• Anemia from Pyruvate Kinase and  Deficiencies
  • Slow Acetylator

Allergies

Dosage of Sulfasalazine 

Strength: 500 mg, 1000 mg

Rheumatoid Arthritis

  • Delayed-release tablets: 1000 mg orally twice a day

Suggested dosing regimen

  • Week 1: 500 mg orally once a day in the evening
  • Week 2: 500 mg orally twice a day (morning and evening)
  • Week 3: 500 mg orally in the morning and 1000 mg in the evening
  • Week 4: 1000 mg orally twice a day (morning and evening)
  • For maintenance therapy, the dose is 2,000 mg per day taken in 2 evenly divided and evenly spaced doses.

Ulcerative Colitis

  • 3 to 4 g/day orally in evenly divided doses

Crohn’s Disease 

  • 3 to 6 g/day orally in divided doses

juvenile rheumatoid arthritis

  • The maintenance dose is 30–50 mg/kg of body weight per day taken in two evenly divided and evenly spaced doses.
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Uveitis

  • Initial dose: 500 mg/day, then increased by 500 mg/week
  • Maintenance dose: 1 g twice a day for 1 year; in cases of a new flare, the dose was increased by 500 mg/week up to 3 g/day

 Usual Pediatric Dose

Ulcerative Colitis

6 years or older

  • Initial therapy: 40 to 60 mg/kg/day orally divided into 3 to 6 doses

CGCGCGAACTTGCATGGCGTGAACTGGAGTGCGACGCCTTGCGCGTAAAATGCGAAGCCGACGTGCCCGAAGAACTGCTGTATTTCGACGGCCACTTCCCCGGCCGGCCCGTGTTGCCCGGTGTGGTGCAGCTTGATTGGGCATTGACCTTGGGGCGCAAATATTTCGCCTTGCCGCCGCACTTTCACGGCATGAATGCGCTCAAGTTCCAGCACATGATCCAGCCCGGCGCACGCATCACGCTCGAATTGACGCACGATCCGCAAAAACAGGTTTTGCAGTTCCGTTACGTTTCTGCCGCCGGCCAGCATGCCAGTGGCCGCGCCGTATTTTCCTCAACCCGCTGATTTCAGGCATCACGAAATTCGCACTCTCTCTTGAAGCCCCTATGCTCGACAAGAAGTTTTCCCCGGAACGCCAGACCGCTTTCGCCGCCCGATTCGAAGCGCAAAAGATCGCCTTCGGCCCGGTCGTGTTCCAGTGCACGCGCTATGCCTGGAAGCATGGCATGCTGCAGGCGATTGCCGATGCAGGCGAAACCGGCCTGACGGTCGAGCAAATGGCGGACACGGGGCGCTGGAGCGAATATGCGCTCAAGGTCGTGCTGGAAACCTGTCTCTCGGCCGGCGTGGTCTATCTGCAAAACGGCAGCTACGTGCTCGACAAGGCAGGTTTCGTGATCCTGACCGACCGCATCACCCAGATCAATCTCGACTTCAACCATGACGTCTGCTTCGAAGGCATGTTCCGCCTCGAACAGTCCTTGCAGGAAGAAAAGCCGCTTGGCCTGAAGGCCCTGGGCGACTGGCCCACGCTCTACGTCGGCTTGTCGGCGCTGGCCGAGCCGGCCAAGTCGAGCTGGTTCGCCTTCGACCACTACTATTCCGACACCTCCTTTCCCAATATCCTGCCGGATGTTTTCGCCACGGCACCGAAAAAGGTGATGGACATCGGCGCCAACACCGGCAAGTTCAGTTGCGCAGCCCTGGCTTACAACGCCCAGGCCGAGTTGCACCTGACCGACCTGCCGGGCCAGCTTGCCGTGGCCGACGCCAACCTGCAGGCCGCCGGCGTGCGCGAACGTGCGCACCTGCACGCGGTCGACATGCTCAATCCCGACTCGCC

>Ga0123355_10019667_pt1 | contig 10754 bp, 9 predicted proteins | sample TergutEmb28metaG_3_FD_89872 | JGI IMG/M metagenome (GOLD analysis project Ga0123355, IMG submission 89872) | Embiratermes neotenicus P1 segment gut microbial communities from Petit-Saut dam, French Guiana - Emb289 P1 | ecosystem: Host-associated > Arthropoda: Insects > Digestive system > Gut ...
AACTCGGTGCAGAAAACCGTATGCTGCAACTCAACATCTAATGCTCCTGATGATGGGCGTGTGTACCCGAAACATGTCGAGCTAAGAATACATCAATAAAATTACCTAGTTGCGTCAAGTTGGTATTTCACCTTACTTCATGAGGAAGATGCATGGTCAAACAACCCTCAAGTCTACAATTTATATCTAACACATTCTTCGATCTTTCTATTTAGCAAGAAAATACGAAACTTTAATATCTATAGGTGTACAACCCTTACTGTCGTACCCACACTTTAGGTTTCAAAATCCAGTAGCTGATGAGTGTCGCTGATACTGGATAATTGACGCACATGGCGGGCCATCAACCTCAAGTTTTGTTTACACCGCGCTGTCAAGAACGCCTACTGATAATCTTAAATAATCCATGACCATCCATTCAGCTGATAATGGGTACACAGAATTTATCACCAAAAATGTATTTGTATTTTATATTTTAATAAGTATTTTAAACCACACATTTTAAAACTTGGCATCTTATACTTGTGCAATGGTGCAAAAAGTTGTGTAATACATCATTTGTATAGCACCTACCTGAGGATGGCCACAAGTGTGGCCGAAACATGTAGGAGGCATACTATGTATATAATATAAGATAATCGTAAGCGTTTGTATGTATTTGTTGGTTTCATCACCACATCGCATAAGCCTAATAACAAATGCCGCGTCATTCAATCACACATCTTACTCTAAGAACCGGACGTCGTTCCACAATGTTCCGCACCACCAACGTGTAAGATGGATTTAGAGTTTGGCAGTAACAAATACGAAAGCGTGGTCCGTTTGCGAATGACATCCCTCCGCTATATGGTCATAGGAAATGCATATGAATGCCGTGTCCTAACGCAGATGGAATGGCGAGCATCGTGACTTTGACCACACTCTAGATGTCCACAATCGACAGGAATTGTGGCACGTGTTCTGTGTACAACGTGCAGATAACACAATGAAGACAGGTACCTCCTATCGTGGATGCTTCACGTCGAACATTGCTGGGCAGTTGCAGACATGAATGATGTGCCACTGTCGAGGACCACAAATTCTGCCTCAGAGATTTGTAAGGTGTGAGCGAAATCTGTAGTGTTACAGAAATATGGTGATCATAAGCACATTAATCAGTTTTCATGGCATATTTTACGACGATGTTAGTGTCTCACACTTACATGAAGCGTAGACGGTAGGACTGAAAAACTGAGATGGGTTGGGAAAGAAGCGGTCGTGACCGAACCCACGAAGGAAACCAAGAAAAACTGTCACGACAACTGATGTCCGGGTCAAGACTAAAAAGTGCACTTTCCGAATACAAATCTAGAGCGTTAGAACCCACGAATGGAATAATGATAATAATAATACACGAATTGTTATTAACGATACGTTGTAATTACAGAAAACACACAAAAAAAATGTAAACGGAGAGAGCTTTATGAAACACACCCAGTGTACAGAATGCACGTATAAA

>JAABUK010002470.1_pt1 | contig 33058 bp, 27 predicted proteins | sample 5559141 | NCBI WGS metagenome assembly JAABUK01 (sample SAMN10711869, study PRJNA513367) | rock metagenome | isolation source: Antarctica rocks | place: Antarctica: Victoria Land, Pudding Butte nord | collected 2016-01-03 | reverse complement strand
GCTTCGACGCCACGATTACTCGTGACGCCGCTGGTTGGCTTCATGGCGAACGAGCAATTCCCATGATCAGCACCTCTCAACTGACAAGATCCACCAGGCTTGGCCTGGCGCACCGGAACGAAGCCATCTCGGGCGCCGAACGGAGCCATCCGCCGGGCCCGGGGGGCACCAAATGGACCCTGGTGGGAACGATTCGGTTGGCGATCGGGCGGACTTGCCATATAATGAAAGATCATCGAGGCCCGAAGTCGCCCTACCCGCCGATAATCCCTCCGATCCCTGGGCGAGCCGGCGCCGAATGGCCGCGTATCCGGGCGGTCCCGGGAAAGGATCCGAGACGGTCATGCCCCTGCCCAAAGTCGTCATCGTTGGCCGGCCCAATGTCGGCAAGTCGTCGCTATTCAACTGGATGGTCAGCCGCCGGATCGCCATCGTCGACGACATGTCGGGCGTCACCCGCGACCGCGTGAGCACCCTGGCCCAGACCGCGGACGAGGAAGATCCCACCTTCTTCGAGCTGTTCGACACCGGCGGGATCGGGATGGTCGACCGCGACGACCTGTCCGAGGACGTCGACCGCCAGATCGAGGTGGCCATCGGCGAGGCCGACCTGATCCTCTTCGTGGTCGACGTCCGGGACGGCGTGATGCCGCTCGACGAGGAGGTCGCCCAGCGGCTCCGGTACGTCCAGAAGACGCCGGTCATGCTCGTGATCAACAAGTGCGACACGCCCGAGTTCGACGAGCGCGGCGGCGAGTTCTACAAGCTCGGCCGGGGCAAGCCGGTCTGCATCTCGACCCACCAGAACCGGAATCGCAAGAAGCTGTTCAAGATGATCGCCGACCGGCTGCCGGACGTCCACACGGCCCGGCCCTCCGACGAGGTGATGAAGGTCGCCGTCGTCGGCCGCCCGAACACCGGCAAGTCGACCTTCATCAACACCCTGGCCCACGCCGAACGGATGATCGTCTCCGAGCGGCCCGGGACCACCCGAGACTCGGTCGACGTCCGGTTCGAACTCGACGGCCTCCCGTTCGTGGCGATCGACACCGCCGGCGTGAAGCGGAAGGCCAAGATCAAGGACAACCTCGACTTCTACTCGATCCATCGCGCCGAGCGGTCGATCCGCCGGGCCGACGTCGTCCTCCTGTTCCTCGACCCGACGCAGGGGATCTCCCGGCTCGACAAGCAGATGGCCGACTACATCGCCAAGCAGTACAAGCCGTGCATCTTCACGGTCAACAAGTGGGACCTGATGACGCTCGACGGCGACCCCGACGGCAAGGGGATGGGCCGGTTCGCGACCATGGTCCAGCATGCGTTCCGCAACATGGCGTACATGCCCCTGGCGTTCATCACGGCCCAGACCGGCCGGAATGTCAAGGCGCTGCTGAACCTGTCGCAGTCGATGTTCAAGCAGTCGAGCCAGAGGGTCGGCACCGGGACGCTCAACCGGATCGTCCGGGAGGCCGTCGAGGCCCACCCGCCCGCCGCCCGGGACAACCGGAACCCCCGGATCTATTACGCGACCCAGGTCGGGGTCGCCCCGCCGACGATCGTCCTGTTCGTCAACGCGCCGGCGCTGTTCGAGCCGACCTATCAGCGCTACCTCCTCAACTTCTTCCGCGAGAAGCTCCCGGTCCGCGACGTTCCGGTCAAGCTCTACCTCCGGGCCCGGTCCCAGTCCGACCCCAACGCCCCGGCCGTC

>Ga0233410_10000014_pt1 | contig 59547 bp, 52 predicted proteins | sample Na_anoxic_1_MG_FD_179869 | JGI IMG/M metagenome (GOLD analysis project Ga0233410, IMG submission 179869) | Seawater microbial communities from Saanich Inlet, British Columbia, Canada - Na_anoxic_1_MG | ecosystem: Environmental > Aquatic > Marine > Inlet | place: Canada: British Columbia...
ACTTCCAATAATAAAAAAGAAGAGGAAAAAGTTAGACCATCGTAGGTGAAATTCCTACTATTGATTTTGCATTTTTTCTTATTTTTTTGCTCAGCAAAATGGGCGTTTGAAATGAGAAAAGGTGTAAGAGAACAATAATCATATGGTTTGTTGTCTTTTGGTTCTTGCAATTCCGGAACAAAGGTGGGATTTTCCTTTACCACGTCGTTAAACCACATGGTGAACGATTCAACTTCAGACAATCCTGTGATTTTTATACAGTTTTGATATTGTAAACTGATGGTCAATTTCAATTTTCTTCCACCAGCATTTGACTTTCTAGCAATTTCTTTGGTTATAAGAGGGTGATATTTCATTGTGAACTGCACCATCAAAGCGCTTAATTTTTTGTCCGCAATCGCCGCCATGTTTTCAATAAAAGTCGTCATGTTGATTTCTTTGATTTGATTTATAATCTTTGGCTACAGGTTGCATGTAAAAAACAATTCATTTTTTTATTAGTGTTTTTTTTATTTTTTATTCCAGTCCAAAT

• Maintenance therapy: 30 mg/kg/day orally divided into 4 doses

Juvenile Rheumatoid Arthritis

  • 6 years or older: 30 to 50 mg/kg/day orally in 2 equally divided doses
  • Maximum dose: 2 g/day (normally)

Side Effects of Sulfasalazine 

The most common

Common

Rare

Drug Interactions of Sulfasalazine 

Sulfasalazine may interact with following drugs, supplyments, & may change the efficacy of drugs

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Pregnancy & Lactation of Sulfasalazine 

FDA Pregnancy Category B

Pregnancy

This medication should not be used during pregnancy unless the benefits outweigh the risks. If you become pregnant while taking this medication, contact your doctor immediately.

Lactation

This medication passes into breast milk. If you are a breastfeeding mother and are taking sulfasalazine, it may affect your baby. Talk to your doctor about whether you should continue breastfeeding. This medication is not recommended for children with juvenile rheumatoid arthritis.

References